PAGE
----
Open source tools for creating JavaScript maps

3 open source alternatives to Google Maps API

Web mapping
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Every year on the third Wednesday of November, map geeks around the world (myself included) celebrate GIS Day. Short for geographic information systems, or occasionally geospatial information science, GIS is all about using computer systems to collect, store, analyze, and display geographic data, or really any data that has a spatial component.

The past decade has changed GIS immensely. With the advent of data mining, machine learning, mobile applications, the Internet of Things, social media, and other recent additions to the computing landscape, there are orders of magnitude more data available across every discipline, and the race to do useful and interesting things is in full throttle. Once limited to more traditional realms like land records, agriculture, natural resources, and urban planning, GIS now permeates practically every field.

But how does one get started exploring the vast world of GIS? Before exploring advanced modeling, spatial analytics, and data management, the most logical place to begin learning about GIS is with the most basic representation of geographical data: a map. And if you come to GIS with any background in basic web programming and markup—JavaScript, HTML, and CSS—a web map is probably the path of least resistance to getting started.

Many people familiar with Google Maps immediately turn to the Google Maps API for getting started, but Google Maps are far from the only option. In fact, there are many open source alternatives which are better fit to specific needs, whether those needs are displaying something very basic with minimal overhead, or a complex application with many diverse components and integrations.

If you're looking to get started with web mapping, here are three libraries which are worth checking out.


Leaflet has in the past couple of years become one of the most popular options for creating interactive JavaScript maps. It's basic library is fairly small, making Leaflet a great option for mobile applications or other situations in which load time or size is at a premium. But it also has a ton of available plugins so that you can add on just about any functionality available with a heaftier mapping library.

Leaflet also has a strong documentation project behind it, making it a good choice for beginners, and there are a number of community-contributed examples out there on the Internet for when you get stuck, as well as many examples on the project homepage. Leaflet's source code is available on GitHub and it is licensed under a BSD license.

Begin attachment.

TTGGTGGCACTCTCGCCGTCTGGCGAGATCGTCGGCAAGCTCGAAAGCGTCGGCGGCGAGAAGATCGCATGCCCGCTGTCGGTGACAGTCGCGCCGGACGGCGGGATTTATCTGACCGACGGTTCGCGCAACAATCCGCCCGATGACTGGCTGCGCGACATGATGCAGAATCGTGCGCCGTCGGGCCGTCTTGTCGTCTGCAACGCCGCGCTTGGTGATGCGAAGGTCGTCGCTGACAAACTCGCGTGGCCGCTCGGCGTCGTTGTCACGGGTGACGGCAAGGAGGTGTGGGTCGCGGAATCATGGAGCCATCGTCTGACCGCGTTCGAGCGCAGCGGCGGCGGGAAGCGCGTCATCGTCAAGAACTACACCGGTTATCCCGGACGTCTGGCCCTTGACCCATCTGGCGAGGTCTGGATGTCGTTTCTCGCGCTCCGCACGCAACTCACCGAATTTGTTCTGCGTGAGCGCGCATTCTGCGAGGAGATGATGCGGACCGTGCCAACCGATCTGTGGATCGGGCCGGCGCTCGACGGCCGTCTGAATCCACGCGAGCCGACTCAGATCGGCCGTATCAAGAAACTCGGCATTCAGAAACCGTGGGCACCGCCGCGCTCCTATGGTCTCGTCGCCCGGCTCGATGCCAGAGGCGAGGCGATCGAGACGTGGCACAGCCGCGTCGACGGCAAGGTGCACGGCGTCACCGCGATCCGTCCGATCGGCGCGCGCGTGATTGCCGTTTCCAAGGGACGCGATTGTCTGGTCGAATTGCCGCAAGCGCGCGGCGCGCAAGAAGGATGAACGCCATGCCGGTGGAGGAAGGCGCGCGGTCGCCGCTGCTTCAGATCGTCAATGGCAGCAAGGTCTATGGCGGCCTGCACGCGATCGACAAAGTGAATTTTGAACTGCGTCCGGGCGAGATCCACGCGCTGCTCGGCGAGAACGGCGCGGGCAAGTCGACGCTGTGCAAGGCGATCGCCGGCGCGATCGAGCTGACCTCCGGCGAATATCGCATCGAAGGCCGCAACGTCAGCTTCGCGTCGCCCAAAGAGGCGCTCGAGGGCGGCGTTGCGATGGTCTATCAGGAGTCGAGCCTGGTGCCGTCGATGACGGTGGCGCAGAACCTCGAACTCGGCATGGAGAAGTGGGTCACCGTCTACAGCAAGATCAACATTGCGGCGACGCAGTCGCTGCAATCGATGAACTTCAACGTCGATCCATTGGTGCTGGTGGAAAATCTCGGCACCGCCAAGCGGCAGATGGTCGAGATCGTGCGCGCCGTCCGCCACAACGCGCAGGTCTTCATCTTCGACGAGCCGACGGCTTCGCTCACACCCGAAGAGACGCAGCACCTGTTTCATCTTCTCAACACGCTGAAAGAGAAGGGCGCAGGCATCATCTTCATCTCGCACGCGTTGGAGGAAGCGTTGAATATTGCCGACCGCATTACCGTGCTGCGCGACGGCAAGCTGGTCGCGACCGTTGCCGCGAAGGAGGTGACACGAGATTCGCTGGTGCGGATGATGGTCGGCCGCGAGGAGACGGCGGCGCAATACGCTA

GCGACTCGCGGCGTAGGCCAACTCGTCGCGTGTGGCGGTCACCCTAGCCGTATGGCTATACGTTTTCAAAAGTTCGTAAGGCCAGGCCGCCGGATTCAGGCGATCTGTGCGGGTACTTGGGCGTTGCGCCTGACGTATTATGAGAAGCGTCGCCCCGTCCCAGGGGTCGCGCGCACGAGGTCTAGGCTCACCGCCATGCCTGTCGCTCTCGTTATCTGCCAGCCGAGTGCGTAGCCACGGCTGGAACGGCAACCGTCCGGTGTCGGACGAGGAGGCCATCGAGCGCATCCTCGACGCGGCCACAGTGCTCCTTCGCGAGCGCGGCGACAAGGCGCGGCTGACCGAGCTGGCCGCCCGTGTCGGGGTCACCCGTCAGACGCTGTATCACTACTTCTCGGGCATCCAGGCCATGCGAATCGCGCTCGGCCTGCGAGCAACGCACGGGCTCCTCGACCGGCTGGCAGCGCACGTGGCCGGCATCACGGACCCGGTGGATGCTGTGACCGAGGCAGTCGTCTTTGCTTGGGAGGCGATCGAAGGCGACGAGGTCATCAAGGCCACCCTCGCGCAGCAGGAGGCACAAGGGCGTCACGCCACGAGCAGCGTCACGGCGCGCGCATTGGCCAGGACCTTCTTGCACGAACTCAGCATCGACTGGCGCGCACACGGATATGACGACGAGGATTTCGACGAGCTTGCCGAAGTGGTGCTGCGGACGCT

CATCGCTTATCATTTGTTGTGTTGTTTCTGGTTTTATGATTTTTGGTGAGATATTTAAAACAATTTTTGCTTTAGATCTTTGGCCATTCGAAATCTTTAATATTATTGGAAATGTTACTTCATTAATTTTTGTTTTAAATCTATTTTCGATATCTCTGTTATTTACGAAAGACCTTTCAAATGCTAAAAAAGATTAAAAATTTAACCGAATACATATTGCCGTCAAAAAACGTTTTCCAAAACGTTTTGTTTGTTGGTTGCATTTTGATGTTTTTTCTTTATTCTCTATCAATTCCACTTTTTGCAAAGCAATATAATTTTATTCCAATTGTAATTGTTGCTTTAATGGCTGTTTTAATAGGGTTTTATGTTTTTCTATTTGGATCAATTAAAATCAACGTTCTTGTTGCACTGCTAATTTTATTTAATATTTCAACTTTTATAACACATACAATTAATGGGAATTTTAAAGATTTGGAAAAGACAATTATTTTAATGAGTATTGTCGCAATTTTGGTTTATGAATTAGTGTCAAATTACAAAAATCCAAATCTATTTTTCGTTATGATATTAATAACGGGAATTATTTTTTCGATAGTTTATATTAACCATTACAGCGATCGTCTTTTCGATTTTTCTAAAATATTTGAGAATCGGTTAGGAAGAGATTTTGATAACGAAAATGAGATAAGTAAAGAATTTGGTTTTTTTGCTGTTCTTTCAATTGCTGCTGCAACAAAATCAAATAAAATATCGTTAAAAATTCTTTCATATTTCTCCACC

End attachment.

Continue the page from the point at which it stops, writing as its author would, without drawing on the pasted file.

Modest Maps

Though Leaflet can be considered a minimalist library, Modest Maps may win an award for being even smaller. Also very modular in design, Modest Maps is a great choice for both simple maps and for people who wish to pick-and-choose components. Check out their example library for more ideas of what you might do with it.

Modest Maps is open source under a BSD license, and you can view its source on GitHub as well.


Polymaps is a JavaScript mapping library for creating interactive maps with both SVG-based vectors as well as tile-based maps for raster data. The nice thing about using SVG (scalable vector graphics) for creating maps is that it means that many of the same styling options which can be applied to web documents with CSS will also work with your map design. I also find that Polymaps handles zooming incredibly well compared to some other libraries

Like othe others above, Polymaps is open source under a BSD license, and you can view its source on GitHub.


Of course, the three we looked at aren't the only options. There are many others, and depending on what your specific needs are, you should probably spend some time exploring all of the options before making a decison of where to get started. Some others I like include:

  • OpenLayers, which you might think of as the kitchen sink of web map programming. I often use OpenLayers when working with GeoServer; if you use the open source OpenGeo Suite for building a complete GIS solution, all of the components integrate nicely.
  • Mapael, which is a jQuery library for building attractive map visualizations with vector data.
  • D3.js, which is a more general-purpose JavaScript visualization library, but has some great features for creating simple maps easily. If you're more interested in the broader world of data visualization, D3 is a great place to start.
  • Cesium, which is very specifically meant for creating WebGL visualizations of data mapped onto 3D globes. If this interests you, some of the demos are amazing.

For others, the OpenGeo Foundation provides a fairly comprehensive list of web mapping tools, but be warned, they are in various states of scope and production-readiness.

The nice thing about using these libraries is that they encourage mixing and matching to style maps perfectly for your needs. Don't like the default map layer which sits underneath your map? Pick a different one. Prefer a different icon for representing points on your map? No problem.

Is there a favorite web mapping API we didn't mention here that you think would be a good fit for beginners? Let us know in the comments below. And have a happy GIS Day!

About the author

Jason Baker - Jason is passionate about using technology to make the world more open, from software development to bringing sunlight to local governments. Linux desktop enthusiast. Map/geospatial nerd. Raspberry Pi tinkerer. Data analysis and visualization geek. Occasional coder. Cloud nativist. Follow him on Twitter.